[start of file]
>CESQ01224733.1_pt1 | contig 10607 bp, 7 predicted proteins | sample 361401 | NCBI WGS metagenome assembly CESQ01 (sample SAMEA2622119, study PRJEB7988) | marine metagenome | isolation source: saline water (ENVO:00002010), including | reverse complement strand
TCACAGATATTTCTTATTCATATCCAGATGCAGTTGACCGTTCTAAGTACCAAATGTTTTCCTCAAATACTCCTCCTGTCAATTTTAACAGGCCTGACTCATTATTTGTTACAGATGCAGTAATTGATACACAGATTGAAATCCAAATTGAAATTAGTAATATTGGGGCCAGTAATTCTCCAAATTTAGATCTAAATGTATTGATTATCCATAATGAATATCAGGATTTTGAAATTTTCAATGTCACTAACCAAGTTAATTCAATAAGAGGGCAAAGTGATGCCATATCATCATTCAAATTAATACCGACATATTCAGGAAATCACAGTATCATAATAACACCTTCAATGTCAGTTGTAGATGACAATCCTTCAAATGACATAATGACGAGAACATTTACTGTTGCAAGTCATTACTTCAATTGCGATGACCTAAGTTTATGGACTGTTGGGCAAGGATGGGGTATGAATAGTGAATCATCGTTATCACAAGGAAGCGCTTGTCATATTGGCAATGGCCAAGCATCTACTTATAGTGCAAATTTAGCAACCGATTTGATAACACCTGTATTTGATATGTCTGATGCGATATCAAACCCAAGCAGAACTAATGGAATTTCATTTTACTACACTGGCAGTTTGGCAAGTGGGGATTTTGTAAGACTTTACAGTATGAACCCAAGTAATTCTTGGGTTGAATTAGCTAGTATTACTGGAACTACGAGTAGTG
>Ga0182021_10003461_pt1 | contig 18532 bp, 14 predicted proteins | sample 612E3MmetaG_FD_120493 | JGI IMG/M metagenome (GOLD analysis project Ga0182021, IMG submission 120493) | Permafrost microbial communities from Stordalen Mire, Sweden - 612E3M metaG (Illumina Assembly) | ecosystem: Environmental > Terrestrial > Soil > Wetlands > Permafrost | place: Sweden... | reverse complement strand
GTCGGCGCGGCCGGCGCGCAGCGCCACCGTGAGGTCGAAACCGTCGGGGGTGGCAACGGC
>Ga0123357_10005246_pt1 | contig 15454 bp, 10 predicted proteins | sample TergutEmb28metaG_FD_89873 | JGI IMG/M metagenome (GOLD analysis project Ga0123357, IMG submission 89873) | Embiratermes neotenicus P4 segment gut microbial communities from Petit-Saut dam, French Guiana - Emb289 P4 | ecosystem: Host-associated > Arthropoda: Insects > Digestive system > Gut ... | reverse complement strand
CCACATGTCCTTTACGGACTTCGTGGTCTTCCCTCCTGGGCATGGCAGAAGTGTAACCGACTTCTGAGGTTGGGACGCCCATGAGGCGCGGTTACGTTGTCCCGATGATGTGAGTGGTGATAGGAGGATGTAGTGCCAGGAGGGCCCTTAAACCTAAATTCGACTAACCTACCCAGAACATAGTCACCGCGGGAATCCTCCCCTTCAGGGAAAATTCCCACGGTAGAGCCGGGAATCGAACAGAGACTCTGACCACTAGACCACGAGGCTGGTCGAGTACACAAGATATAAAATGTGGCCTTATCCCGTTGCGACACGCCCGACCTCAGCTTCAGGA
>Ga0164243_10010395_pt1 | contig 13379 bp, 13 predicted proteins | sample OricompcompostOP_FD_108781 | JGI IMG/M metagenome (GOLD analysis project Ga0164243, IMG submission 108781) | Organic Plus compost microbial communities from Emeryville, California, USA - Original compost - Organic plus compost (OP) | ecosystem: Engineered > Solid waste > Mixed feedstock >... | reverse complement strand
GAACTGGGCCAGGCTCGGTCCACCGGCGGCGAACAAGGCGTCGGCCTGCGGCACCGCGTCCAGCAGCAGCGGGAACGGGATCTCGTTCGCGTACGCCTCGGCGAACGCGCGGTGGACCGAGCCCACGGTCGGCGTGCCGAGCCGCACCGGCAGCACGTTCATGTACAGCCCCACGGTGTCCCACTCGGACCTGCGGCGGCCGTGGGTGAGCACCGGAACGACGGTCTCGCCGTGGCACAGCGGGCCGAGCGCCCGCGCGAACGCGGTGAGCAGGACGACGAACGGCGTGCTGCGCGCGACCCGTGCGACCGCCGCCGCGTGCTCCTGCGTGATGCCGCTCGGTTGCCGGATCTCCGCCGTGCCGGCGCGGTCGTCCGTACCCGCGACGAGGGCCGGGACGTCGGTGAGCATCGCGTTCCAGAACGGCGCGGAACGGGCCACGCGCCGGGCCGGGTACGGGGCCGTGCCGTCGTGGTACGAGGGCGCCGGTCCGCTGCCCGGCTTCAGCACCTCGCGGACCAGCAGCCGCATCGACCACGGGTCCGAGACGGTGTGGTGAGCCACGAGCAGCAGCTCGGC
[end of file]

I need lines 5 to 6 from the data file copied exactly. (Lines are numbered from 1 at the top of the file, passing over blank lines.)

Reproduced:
>Ga0123357_10005246_pt1 | contig 15454 bp, 10 predicted proteins | sample TergutEmb28metaG_FD_89873 | JGI IMG/M metagenome (GOLD analysis project Ga0123357, IMG submission 89873) | Embiratermes neotenicus P4 segment gut microbial communities from Petit-Saut dam, French Guiana - Emb289 P4 | ecosystem: Host-associated > Arthropoda: Insects > Digestive system > Gut ... | reverse complement strand
CCACATGTCCTTTACGGACTTCGTGGTCTTCCCTCCTGGGCATGGCAGAAGTGTAACCGACTTCTGAGGTTGGGACGCCCATGAGGCGCGGTTACGTTGTCCCGATGATGTGAGTGGTGATAGGAGGATGTAGTGCCAGGAGGGCCCTTAAACCTAAATTCGACTAACCTACCCAGAACATAGTCACCGCGGGAATCCTCCCCTTCAGGGAAAATTCCCACGGTAGAGCCGGGAATCGAACAGAGACTCTGACCACTAGACCACGAGGCTGGTCGAGTACACAAGATATAAAATGTGGCCTTATCCCGTTGCGACACGCCCGACCTCAGCTTCAGGA